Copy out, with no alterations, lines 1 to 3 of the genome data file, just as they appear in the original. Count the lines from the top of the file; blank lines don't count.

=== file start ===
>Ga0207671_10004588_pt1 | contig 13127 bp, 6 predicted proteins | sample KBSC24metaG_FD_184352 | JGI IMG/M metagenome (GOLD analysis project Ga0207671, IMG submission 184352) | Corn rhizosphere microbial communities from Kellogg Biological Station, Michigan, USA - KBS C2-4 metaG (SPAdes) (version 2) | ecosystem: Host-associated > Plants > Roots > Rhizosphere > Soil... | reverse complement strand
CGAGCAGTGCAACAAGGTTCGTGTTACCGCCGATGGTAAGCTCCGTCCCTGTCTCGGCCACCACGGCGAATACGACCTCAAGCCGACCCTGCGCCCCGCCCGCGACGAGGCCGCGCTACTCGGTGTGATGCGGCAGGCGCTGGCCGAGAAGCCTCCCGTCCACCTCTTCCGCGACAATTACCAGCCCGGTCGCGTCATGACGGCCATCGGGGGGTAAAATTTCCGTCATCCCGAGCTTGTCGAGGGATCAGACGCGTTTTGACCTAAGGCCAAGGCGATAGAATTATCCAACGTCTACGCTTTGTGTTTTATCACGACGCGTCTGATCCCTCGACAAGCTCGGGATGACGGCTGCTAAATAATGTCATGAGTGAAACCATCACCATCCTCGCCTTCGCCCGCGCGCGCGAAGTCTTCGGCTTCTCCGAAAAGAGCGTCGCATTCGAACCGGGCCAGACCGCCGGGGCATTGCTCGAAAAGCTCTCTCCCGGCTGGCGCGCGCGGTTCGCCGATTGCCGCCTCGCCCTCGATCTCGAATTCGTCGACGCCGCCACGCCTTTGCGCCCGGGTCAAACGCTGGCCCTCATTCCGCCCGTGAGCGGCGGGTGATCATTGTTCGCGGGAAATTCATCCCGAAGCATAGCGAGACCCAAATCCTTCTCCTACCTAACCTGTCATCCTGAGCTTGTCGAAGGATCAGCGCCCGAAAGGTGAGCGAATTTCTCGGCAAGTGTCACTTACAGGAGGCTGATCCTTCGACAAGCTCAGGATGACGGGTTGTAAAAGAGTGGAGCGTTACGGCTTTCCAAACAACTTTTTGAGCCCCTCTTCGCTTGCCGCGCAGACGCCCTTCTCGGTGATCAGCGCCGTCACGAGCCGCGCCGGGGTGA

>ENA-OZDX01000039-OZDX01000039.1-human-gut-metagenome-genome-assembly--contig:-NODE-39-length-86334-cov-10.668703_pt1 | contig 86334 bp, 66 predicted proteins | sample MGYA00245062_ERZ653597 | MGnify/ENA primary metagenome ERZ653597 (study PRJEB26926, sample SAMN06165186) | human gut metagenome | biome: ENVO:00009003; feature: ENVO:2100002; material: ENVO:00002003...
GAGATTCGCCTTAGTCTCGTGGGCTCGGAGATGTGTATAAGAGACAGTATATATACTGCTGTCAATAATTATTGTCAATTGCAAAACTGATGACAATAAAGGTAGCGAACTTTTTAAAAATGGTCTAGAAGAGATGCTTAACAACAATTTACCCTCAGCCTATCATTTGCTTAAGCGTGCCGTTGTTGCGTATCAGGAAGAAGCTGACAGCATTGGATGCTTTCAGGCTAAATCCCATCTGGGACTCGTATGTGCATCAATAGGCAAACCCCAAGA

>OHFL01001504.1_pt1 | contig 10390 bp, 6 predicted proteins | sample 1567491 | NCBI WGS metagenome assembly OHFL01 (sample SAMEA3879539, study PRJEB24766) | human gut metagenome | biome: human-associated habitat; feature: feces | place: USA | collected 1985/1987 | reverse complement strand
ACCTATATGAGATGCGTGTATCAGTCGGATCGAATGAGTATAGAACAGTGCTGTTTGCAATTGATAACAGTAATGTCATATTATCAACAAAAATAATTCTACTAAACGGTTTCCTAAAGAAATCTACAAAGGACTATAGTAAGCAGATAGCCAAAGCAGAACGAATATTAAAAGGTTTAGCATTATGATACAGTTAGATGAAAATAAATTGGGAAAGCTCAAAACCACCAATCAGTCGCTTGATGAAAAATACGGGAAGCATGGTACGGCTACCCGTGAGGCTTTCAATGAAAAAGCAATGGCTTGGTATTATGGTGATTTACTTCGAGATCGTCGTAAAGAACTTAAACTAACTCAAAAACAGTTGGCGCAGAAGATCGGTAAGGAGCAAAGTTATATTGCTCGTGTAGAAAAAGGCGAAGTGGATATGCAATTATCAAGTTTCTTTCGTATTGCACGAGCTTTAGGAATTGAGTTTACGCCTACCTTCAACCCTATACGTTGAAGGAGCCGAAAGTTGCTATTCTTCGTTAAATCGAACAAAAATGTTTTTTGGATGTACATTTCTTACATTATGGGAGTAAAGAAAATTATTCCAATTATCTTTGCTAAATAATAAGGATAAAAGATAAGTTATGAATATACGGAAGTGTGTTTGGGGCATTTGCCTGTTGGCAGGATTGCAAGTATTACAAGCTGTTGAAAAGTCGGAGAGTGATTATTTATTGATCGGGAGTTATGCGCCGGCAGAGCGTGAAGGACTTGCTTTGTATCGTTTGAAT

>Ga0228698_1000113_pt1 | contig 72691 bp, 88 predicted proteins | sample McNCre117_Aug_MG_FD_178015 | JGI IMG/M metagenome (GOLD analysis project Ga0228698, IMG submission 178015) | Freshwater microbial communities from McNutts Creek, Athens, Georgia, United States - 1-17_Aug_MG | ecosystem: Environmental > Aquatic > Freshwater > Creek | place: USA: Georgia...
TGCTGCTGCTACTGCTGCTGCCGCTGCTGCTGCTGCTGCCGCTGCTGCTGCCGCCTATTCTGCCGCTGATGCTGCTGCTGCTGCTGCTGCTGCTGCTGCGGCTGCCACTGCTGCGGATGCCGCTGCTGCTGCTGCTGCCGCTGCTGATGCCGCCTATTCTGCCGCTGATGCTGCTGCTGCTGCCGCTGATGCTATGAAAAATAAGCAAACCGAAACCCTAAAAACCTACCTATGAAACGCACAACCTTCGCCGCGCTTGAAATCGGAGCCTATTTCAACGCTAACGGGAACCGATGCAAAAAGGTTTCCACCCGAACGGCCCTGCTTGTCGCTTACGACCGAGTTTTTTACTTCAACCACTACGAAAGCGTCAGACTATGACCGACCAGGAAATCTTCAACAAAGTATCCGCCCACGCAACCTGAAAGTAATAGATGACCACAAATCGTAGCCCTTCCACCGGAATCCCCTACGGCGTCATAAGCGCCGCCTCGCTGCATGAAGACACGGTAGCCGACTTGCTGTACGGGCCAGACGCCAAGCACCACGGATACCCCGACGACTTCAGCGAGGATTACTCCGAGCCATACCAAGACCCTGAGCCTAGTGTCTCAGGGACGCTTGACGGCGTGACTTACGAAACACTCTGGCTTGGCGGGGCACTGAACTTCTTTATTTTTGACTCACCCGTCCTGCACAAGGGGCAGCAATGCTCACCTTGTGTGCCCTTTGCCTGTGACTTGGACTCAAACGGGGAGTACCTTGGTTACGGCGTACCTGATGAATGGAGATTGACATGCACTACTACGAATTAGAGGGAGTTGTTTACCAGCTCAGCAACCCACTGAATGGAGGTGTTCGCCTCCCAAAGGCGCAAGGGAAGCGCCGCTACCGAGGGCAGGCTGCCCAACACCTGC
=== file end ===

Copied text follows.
>Ga0207671_10004588_pt1 | contig 13127 bp, 6 predicted proteins | sample KBSC24metaG_FD_184352 | JGI IMG/M metagenome (GOLD analysis project Ga0207671, IMG submission 184352) | Corn rhizosphere microbial communities from Kellogg Biological Station, Michigan, USA - KBS C2-4 metaG (SPAdes) (version 2) | ecosystem: Host-associated > Plants > Roots > Rhizosphere > Soil... | reverse complement strand
CGAGCAGTGCAACAAGGTTCGTGTTACCGCCGATGGTAAGCTCCGTCCCTGTCTCGGCCACCACGGCGAATACGACCTCAAGCCGACCCTGCGCCCCGCCCGCGACGAGGCCGCGCTACTCGGTGTGATGCGGCAGGCGCTGGCCGAGAAGCCTCCCGTCCACCTCTTCCGCGACAATTACCAGCCCGGTCGCGTCATGACGGCCATCGGGGGGTAAAATTTCCGTCATCCCGAGCTTGTCGAGGGATCAGACGCGTTTTGACCTAAGGCCAAGGCGATAGAATTATCCAACGTCTACGCTTTGTGTTTTATCACGACGCGTCTGATCCCTCGACAAGCTCGGGATGACGGCTGCTAAATAATGTCATGAGTGAAACCATCACCATCCTCGCCTTCGCCCGCGCGCGCGAAGTCTTCGGCTTCTCCGAAAAGAGCGTCGCATTCGAACCGGGCCAGACCGCCGGGGCATTGCTCGAAAAGCTCTCTCCCGGCTGGCGCGCGCGGTTCGCCGATTGCCGCCTCGCCCTCGATCTCGAATTCGTCGACGCCGCCACGCCTTTGCGCCCGGGTCAAACGCTGGCCCTCATTCCGCCCGTGAGCGGCGGGTGATCATTGTTCGCGGGAAATTCATCCCGAAGCATAGCGAGACCCAAATCCTTCTCCTACCTAACCTGTCATCCTGAGCTTGTCGAAGGATCAGCGCCCGAAAGGTGAGCGAATTTCTCGGCAAGTGTCACTTACAGGAGGCTGATCCTTCGACAAGCTCAGGATGACGGGTTGTAAAAGAGTGGAGCGTTACGGCTTTCCAAACAACTTTTTGAGCCCCTCTTCGCTTGCCGCGCAGACGCCCTTCTCGGTGATCAGCGCCGTCACGAGCCGCGCCGGGGTGA

>ENA-OZDX01000039-OZDX01000039.1-human-gut-metagenome-genome-assembly--contig:-NODE-39-length-86334-cov-10.668703_pt1 | contig 86334 bp, 66 predicted proteins | sample MGYA00245062_ERZ653597 | MGnify/ENA primary metagenome ERZ653597 (study PRJEB26926, sample SAMN06165186) | human gut metagenome | biome: ENVO:00009003; feature: ENVO:2100002; material: ENVO:00002003...